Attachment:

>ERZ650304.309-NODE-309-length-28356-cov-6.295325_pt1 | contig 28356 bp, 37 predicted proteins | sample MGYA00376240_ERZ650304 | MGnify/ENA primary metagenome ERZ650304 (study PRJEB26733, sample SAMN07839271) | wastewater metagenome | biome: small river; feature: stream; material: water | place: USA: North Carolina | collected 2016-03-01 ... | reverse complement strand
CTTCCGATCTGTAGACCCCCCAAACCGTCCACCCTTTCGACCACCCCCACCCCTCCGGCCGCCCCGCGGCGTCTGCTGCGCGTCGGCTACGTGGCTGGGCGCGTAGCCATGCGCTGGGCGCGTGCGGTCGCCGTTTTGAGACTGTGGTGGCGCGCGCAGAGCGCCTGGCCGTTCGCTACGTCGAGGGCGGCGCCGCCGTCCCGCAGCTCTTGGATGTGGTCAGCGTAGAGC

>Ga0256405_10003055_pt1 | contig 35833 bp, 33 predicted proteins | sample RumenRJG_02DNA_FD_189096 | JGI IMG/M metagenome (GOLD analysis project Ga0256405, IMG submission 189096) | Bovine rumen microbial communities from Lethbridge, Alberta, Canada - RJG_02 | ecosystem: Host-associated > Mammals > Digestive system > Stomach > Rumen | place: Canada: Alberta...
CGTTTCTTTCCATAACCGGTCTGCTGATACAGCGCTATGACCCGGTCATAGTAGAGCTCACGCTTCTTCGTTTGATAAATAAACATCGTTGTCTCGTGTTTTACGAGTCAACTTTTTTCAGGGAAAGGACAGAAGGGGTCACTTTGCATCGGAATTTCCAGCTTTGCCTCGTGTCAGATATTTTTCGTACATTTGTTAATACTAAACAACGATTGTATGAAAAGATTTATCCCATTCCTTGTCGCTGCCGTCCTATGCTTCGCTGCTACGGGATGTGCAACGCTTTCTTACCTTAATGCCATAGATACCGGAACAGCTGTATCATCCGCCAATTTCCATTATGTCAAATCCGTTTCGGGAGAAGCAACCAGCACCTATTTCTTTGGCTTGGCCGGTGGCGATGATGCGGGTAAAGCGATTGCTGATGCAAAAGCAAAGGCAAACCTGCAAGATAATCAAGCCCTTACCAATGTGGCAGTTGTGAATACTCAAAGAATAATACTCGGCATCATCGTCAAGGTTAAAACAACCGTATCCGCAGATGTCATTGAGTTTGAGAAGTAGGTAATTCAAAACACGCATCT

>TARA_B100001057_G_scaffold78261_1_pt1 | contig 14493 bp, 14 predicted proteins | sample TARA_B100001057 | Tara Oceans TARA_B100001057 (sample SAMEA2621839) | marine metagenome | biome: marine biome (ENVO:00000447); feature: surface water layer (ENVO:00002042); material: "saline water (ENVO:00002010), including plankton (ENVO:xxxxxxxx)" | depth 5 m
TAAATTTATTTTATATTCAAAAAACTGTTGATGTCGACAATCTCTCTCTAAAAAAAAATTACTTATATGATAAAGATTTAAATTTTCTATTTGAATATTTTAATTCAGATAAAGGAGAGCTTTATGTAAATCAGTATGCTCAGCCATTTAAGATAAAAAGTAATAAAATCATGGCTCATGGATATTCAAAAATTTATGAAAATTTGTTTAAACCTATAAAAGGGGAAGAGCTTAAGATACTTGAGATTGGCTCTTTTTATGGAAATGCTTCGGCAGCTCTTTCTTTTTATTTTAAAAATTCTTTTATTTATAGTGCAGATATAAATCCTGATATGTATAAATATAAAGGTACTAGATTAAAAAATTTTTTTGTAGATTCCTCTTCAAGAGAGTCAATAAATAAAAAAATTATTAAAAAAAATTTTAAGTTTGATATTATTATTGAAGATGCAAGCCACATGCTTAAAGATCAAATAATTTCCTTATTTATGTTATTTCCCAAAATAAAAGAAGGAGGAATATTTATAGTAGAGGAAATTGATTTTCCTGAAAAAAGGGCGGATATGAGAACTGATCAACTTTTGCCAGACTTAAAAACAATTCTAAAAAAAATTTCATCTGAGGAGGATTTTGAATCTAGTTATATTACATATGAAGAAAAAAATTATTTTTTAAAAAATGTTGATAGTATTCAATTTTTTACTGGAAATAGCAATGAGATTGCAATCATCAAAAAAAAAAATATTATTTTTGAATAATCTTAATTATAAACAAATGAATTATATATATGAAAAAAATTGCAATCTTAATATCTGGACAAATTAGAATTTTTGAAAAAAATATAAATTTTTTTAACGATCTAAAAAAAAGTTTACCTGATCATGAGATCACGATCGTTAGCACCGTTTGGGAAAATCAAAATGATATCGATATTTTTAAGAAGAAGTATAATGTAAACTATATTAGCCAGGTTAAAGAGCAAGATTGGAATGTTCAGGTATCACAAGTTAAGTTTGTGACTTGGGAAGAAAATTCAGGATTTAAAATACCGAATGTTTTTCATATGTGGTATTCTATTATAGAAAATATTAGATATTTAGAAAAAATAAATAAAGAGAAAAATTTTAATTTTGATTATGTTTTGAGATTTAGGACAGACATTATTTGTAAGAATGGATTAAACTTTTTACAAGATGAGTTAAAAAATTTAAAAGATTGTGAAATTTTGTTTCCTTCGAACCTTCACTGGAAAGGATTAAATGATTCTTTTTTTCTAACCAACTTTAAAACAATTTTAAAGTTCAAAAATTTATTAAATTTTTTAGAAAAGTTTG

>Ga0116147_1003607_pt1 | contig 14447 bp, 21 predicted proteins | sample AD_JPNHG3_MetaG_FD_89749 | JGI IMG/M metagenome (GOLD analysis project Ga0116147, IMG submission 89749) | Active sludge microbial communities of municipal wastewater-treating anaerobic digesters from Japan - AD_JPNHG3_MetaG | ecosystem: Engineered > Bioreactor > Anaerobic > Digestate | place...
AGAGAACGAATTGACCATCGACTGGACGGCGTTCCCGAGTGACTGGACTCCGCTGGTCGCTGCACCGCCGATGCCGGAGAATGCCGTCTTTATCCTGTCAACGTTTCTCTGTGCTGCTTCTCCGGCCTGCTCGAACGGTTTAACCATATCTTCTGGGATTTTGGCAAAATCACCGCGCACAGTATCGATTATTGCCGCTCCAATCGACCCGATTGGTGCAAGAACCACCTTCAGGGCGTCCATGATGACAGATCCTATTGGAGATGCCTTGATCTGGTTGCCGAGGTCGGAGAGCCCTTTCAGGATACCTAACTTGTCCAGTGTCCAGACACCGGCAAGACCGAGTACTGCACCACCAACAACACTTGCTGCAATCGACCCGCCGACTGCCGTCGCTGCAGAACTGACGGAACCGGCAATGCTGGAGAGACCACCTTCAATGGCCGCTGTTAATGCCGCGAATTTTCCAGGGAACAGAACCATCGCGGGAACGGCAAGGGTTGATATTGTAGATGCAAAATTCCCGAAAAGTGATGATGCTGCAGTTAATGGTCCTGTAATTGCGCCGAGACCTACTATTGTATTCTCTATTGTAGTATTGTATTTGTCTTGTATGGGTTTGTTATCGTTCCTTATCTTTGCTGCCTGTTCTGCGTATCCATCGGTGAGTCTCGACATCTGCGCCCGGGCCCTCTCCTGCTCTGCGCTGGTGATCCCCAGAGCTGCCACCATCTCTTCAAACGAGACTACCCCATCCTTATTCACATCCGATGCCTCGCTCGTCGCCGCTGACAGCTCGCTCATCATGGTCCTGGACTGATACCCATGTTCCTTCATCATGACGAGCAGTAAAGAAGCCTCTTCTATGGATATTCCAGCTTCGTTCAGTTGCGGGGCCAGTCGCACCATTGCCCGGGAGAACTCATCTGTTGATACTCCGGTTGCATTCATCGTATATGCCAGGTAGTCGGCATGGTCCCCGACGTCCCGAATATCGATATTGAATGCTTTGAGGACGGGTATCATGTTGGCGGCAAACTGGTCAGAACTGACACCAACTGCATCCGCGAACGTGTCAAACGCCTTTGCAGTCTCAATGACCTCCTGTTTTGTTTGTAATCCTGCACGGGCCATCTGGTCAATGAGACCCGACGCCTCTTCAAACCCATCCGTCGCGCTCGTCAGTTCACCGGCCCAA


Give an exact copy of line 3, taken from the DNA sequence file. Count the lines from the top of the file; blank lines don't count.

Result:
>Ga0256405_10003055_pt1 | contig 35833 bp, 33 predicted proteins | sample RumenRJG_02DNA_FD_189096 | JGI IMG/M metagenome (GOLD analysis project Ga0256405, IMG submission 189096) | Bovine rumen microbial communities from Lethbridge, Alberta, Canada - RJG_02 | ecosystem: Host-associated > Mammals > Digestive system > Stomach > Rumen | place: Canada: Alberta...